Community service paying off, mayor says|[10/08/05]

Published 12:00 am Monday, October 10, 2005

The option to perform community service rather than pay court-ordered fines has been around for years, but it’s being used more frequently now, Mayor Laurence Leyens said.

In addition to reducing the backlog of convictions for which fines have not been collected, the option allows needed projects to be completed.

In the last few years, Leyens said, the number of people working off their fines has increased by more than 300 percent.

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He said he has met with municipal judges twice in recent months to push for the use of the option, especially for high school students.

&#8221I don’t think it’s fair when a high school kid gets a ticket and the parents end up paying it,“ Leyens said. &#8221I encourage kids to get community service to learn from it. I want to encourage parents to ask the judge to give their kids community service.“

Leyens said community service can be earned seven days a week.

&#8221What we’re trying to do is say, ‘Come pay your fine or work it off,’“ Leyens said.

Robert Hubbard, director of community service, said anyone who is not convicted of a felony is eligible.

Sgt. Michael Bryant, Vicksburg Police Department community service administrator, said between 15-25 people are registered each week. Not everyone shows up. Those who don’t are rearrested.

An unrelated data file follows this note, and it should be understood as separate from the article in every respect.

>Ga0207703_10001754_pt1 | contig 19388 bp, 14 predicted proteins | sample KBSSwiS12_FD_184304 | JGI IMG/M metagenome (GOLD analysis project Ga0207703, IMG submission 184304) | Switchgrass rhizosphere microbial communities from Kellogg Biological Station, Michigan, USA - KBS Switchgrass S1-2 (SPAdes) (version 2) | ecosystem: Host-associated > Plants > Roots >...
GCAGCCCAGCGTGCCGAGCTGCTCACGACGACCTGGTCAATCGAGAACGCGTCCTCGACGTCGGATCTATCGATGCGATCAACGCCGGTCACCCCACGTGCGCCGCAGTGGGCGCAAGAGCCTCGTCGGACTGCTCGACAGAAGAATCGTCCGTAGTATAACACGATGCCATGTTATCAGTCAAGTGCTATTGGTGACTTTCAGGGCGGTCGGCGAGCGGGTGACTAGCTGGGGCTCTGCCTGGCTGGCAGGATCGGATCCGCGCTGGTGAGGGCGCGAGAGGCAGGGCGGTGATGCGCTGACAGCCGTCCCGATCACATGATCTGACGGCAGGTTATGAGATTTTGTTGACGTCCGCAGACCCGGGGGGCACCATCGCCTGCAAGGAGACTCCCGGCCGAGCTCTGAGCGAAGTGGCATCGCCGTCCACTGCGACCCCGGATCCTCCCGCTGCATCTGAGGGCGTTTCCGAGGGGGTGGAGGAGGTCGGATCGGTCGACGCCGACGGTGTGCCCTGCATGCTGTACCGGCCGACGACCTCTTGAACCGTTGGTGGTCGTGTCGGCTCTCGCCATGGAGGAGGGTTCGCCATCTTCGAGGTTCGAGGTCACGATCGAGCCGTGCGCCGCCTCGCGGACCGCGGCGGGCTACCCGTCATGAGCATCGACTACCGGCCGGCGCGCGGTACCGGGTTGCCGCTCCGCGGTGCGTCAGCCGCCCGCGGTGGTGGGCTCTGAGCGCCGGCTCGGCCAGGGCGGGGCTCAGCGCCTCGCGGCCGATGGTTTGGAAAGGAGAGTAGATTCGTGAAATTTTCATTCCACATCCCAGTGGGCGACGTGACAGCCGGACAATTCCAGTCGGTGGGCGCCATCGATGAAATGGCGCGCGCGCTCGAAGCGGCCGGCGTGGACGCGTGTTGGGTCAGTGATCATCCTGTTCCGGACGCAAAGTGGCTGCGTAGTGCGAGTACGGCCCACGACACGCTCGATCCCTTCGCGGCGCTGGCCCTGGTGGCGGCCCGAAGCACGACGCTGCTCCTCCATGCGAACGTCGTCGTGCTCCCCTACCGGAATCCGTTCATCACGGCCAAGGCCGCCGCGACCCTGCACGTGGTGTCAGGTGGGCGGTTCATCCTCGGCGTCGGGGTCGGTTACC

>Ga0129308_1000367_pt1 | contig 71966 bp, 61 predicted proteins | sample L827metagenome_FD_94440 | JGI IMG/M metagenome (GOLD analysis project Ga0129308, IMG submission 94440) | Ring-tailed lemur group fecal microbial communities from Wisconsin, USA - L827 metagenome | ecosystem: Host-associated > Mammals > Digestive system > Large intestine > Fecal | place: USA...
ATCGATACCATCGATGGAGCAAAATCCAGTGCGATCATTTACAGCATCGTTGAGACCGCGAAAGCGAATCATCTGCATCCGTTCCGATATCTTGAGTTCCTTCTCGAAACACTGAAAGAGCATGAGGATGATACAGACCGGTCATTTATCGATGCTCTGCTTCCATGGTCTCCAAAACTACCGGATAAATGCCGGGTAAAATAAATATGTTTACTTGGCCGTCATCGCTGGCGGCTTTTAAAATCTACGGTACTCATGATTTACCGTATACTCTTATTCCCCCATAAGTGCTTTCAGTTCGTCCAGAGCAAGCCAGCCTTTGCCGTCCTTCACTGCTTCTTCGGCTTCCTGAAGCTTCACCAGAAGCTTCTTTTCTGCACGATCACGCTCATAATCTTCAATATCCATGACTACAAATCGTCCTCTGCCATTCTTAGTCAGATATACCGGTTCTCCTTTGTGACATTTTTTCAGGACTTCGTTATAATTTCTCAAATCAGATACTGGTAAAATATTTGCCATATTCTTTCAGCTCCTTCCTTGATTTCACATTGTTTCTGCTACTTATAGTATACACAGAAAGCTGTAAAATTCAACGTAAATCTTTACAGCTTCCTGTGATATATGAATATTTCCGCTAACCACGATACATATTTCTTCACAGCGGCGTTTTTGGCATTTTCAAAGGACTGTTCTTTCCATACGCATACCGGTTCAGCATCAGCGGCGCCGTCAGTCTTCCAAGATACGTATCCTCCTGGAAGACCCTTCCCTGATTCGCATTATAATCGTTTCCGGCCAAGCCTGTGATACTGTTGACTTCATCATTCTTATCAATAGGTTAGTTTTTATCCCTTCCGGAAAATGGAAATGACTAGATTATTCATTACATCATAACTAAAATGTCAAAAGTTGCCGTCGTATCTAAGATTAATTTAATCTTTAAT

Bryant said community service participants work seven and a half hours a day at $5.35 per hour or $40.13 a day.

To put a person in jail for not paying a fine costs the city $30 a day – and the fine is still not paid, Bryant said.

Municipal Court Judge Allen Derivaux said for many years community service was not used, but Leyens has been an advocate.

&#8221The city likes it because they get positive work done and it clears the fees off the books,“ Derivaux said.

Hubbard said people fined for misdemeanors also have a partial-payment option – an installment plan. But Leyens said he is trying to decrease the number of people on the partial-payment method because in many cases the individual makes one payment and stops.

&#8221There’s $2.5 million total in fines that have not been paid and we cannot simply write them off,“ Leyens said. &#8221It’s a problem that gets worse.“

Leyens said he thinks the partial-payment option is being offered for too many people.

Derivaux said he understands the city’s dilemma with the partial-payment method.

&#8221I agree that it makes more of a burden, but the problem is some people are working but don’t have the money up front,“ Derivaux said.

There’s another benefit. Bryant said pushing the community service option actually encourages some people to pay the whole fine immediately.

&#8221Many people don’t like the work,“ Bryant said.